Providing a Fresh Start for Child Soldiers in Central African Republic

In the wake of conflict, insecurity and violence in the Central African Republic (CAR), International Medical Corps, with funding from UNICEF, has been implementing a project for the reintegration and protection of children affected by the conflict, particularly those associated with armed groups, in the northeastern prefecture of Vakaga.

The region of northeastern CAR, which is already geographically remote and isolated, is characterized by years of instability, violence and conflict between various armed groups. As a result, the region has been cut off from the rest of the country and the population left without access to basic social services, including education, water and sanitation, and healthcare.

CAR’s proximity to the border with Chad and Sudan has encouraged the cross-border movements of external rebel groups seeking to recruit new fighters. According to UNICEF, over 2,000 boys and girls were estimated to be associated with armed groups in CAR before the upsurge of fighting began in December last year. The takeover of the capital by the rebel group Seleka at end of March has not stopped these human rights violations, but instead led to a sharp increase in the recruitment of children across the country.

“During periods of violence and insecurity, children become more vulnerable to recruitment particularly if they are separated from their families or displaced from their homes,” says Mohamed Condetto Toure, International Medical Corps’ Protection Officer.

During the project, International Medical Corps identified 424 children, aged between 12 and 17 years old, who had been associated with armed groups in the region and provided them with vital services such psychosocial support, basic health care and civil rights. It was vital to mobilize the local community and ensure their participation in the reintegration process. Community protection committees were formed to ensure the protection of children within the community; to engage young people actively in discussing their needs and their rights; as well as raising awareness in the community on human rights, particularly those of women and children.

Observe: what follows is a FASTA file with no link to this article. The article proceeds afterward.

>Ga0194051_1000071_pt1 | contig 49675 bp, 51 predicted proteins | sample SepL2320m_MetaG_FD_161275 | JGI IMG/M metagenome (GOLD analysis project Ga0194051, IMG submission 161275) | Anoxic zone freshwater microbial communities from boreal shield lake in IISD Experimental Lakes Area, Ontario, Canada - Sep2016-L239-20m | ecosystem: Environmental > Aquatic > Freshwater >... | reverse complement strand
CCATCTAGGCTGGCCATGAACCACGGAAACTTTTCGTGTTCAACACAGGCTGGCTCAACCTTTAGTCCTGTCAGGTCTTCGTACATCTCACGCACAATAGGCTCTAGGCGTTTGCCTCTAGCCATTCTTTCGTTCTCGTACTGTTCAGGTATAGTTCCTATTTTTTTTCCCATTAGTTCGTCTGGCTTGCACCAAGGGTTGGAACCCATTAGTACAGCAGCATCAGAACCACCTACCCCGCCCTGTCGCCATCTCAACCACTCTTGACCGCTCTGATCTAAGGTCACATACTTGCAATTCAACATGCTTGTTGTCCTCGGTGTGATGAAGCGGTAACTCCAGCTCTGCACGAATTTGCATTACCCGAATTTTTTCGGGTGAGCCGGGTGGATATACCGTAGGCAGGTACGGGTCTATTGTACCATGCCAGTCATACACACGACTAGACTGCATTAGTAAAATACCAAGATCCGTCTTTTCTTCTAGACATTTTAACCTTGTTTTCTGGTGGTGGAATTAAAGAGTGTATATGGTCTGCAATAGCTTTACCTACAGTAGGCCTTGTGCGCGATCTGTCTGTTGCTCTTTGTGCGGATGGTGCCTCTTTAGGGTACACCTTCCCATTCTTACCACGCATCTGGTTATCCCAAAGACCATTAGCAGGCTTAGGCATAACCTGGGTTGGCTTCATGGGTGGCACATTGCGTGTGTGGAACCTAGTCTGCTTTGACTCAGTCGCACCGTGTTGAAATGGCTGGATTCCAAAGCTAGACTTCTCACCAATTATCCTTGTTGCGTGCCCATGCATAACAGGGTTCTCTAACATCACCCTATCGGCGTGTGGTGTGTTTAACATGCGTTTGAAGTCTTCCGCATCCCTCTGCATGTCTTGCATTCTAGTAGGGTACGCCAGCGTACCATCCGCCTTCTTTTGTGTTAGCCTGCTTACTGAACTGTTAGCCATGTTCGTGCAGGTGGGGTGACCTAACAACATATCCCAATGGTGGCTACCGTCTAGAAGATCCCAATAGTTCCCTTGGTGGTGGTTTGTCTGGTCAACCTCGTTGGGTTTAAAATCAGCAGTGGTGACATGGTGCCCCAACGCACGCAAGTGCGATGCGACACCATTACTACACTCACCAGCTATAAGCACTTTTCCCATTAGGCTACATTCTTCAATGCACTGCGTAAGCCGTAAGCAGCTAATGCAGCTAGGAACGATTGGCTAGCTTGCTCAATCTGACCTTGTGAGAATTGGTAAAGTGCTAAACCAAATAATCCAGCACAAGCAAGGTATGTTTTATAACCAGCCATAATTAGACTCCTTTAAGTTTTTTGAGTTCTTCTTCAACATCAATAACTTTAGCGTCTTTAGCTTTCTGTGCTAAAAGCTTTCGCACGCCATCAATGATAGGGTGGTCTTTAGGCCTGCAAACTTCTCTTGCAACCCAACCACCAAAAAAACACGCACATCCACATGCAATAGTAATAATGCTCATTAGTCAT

While many children are forced into joining armed groups, many children involved in the project revealed how the lack of essential services, such as formal education and professional training opportunities, was a major contributing factor to the voluntary recruitment of children.

“For children who have so little and no future prospects, armed groups often present an opportunity for a change of lifestyle and better living conditions. Many children are involved in ‘support’ roles, for example working as porters, messengers, cooks, and cleaners for the armed groups,” says Mohamed.

Therefore, International Medical Corps supported local schools by providing equipment and kits for the children and teachers; arranged recreational, sporting and creative activities and equipment, providing children and young people with a space to meet, socialize and relax; facilitated literacy and vocational training for those aged 14 to 17 years to develop their skills, including workshops in carpentry, masonry, sewing and hairdressing; provided vocational start up kits; and arranged apprenticeships schemes within the community.

“This project has helped to give a glimmer of hope to these children who have been at the frontline of the conflict and will ensure the future protection of many more,” Mohamed concludes.

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